The adorable, always humorous MBA Jane is my way of honoring our Sisterhood Merit Badge program, now with 7,428 dues-paying members who have earned an amazing number of merit badges so far—10,782 total! Take it away, MBA Jane!!! ~MaryJane
Wondering who I am? I’m Merit Badge Awardee Jane (MBA Jane for short). In my former life …
For this week’s Stitching and Crafting/All Tied Up Beginner Level Young Cultivator Merit Badge, I had Piper and Nora over for the afternoon. The last time I kid-sat for these two little whippersnappers, we had had an arts and crafts day, and well, let’s just say my living room will never be the same. Not to mention Piper and Nora’s laundry.
Artists are messy. I’m sure Van Gogh’s mother was beside herself on laundry day. Right?
photo by LearningLark via Flickr.com
Anyway, I couldn’t just ban arts and crafts altogether—I mean, that would be cruel and unusual punishment for two little farmgirls who love to create. So, we came up with a fabulous idea: earn a new Merit Badge, and design our own artist’s smocks to cut down on the mess of future art projects.
Note to self: making a mess while creating your answer to making a mess is … a messy paradox. Maybe I should’ve bought smocks for them to make their homemade smocks in. Ah well, live and learn, Janie my girl.
You can use a premade smock and do your decorating from that stage, or if you’re feeling super crafty and DIY-esque, you can make your smock from all sorts of things you likely have lying around the house:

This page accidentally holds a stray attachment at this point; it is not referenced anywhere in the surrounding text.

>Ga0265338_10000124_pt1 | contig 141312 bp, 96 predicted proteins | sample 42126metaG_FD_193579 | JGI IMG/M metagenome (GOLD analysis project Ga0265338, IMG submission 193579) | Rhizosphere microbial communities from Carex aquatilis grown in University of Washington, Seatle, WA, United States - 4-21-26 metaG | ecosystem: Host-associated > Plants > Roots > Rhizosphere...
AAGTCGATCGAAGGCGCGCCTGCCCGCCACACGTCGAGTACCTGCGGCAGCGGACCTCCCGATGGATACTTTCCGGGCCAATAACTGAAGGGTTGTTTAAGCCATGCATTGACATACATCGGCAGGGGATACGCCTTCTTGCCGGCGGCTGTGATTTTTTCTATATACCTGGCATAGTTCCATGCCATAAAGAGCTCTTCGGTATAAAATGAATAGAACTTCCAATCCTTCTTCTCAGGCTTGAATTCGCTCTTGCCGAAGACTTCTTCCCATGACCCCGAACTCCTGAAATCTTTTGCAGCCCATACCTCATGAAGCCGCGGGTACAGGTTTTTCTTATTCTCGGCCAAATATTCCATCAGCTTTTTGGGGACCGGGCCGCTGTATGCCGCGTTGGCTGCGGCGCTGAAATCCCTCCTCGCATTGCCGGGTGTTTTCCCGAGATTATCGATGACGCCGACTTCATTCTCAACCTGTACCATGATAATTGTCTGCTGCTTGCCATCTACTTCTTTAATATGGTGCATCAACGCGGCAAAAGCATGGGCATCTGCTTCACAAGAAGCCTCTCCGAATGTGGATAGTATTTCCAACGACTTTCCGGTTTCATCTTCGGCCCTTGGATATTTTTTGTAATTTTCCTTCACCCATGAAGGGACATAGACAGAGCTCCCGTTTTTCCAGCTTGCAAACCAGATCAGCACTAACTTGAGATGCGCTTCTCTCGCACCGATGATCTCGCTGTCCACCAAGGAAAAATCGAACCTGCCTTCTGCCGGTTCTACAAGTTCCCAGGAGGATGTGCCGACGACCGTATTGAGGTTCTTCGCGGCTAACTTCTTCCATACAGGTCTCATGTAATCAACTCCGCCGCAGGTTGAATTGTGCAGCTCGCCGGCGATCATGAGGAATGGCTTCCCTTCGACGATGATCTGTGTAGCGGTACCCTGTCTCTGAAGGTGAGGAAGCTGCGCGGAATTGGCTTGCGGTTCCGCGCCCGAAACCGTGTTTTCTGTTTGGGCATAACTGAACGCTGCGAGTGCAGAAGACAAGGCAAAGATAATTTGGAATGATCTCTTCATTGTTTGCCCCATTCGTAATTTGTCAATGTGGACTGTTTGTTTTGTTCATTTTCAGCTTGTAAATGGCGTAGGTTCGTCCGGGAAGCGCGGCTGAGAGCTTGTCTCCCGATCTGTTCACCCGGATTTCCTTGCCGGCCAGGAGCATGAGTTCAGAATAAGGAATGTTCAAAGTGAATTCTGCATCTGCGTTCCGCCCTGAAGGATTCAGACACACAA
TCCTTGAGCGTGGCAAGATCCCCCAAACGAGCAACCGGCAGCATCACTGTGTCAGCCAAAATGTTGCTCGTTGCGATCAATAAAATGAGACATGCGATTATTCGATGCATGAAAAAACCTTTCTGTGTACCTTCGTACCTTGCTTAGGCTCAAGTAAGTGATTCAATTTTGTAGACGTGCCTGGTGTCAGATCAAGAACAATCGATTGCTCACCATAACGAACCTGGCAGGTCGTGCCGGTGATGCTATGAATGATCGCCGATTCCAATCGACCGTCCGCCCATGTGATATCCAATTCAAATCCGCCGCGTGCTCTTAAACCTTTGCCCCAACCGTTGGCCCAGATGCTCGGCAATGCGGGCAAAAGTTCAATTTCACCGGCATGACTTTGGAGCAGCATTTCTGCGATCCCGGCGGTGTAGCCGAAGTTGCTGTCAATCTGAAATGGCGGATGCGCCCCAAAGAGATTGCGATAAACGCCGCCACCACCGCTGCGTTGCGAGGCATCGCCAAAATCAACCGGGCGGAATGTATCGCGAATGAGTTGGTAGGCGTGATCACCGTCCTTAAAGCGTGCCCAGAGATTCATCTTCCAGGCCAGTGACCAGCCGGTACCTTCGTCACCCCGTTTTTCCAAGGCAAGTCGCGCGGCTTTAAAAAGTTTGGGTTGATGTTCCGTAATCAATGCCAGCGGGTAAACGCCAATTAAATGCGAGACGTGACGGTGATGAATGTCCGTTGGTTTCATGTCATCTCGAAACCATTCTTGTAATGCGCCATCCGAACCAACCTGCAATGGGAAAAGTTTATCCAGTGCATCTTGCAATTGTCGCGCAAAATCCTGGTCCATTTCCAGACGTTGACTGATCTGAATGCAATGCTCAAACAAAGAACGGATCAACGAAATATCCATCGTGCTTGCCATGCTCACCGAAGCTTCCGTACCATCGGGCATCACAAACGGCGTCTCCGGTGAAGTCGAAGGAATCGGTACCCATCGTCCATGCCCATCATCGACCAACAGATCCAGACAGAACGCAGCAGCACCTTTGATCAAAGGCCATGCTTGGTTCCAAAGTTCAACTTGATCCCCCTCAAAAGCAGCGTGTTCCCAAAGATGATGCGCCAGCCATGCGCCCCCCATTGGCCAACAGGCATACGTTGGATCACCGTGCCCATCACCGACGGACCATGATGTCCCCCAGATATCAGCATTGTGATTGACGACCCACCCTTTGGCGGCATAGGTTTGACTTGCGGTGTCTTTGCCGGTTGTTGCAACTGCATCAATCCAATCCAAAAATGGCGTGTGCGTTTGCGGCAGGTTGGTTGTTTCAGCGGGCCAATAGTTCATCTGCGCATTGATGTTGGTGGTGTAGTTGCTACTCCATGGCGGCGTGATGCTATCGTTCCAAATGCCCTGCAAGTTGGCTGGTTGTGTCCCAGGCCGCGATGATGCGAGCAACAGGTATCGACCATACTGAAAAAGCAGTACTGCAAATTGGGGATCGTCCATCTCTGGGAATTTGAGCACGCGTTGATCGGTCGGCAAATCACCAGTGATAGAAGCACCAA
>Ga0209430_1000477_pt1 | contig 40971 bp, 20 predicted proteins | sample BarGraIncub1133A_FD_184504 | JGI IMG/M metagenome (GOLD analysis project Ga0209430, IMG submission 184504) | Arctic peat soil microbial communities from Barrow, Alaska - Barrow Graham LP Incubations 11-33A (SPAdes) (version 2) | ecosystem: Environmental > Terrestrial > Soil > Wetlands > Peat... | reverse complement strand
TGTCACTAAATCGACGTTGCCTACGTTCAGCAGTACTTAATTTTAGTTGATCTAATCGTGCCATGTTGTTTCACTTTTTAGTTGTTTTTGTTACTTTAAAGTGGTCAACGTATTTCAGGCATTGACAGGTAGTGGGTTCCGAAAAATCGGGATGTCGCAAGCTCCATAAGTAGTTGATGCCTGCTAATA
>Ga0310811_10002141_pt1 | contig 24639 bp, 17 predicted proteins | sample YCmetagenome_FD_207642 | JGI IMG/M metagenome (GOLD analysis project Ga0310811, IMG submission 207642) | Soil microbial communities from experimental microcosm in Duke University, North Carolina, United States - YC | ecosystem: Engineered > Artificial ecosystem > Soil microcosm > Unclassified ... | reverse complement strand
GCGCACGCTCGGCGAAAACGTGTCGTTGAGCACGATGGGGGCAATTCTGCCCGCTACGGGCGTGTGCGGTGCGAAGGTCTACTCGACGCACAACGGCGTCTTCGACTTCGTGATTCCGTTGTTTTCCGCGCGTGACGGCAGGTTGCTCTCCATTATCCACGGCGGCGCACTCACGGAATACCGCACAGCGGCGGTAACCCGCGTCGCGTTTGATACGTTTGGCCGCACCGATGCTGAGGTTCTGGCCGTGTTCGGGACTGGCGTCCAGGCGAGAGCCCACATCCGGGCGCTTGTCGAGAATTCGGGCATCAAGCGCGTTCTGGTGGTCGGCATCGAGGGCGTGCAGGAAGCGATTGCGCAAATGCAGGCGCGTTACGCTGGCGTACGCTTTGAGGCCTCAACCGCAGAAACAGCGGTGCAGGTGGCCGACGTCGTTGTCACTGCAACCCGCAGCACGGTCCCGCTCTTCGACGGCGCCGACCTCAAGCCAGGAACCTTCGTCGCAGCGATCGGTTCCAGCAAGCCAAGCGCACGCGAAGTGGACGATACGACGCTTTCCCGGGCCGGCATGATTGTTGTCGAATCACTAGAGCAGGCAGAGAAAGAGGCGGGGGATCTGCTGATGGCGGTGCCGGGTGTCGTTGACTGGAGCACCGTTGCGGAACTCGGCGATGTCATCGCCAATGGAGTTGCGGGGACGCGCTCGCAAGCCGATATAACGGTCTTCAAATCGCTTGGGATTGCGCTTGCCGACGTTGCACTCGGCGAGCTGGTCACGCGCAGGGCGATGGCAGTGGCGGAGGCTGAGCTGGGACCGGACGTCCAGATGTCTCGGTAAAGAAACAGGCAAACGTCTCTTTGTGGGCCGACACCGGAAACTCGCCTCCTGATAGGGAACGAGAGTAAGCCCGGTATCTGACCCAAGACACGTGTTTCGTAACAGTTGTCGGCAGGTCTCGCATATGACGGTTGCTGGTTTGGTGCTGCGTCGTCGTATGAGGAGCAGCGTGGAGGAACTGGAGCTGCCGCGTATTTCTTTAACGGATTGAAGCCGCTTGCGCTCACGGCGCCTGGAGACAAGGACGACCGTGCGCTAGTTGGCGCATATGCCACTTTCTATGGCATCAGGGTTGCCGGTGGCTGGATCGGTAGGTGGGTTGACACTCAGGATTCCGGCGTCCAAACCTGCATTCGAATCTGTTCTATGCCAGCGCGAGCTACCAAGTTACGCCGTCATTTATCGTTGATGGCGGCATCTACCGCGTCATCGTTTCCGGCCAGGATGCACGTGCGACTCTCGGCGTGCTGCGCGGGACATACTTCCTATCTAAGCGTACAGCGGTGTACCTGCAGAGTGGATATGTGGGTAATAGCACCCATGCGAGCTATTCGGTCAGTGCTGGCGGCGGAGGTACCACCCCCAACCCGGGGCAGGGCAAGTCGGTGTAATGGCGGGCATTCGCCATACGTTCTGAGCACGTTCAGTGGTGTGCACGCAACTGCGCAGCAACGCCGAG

- Pillowcases are the perfect size for most artistic munchkins. Cut a hole in the top for the head, and two smaller ones at the sides for their arms. Hem the holes, or use bias tape, to avoid fraying.
- An adult-size T-shirt also makes a great smock for littles. Cut off the sleeves if desired.
- A terrycloth towel (size depends on size of child; usually a large-ish hand towel is best). Attach a loop of ribbon for placing around head, and tie two more ribbons at the side for tying around waist.
- If you’re wanting a smock just for a day and don’t mind tossing it in the trash when your epic art afternoon is through, use a paper bag. Follow directions for the pillowcase smock above. These are nice for an entire classroom for a one-day art project.
- A man’s or woman’s button-down shirt put on backwards makes a great smock.
- Recycled denim overalls make great smocks. Keep the straps and the front part, and cut off the legs. These are extra nice because they’re sturdy, and they have pockets.
photo by Elaine via Flickr.com
Once you’ve decided what kind of smock you are using, have your wee farmkid decorate. Piper chose puffy paints, and Nora chose her button collection because she had recently learned how to sew on buttons. Other ideas for decorating your new smock:
- Handprints. We don’t recommend using red paint, though. Kinda looked like a crime scene … ahem.
- Fabric markers or paint.
- Iron-on patches.
- Simple applique with shapes and embroidery floss.
- Ruffles and lace for hems.
By the time an hour or two had gone by, we had puffy paint in our ears and buttons between our toes, but we had two gorgeous and one-of-a-kind smocks for our next art project.
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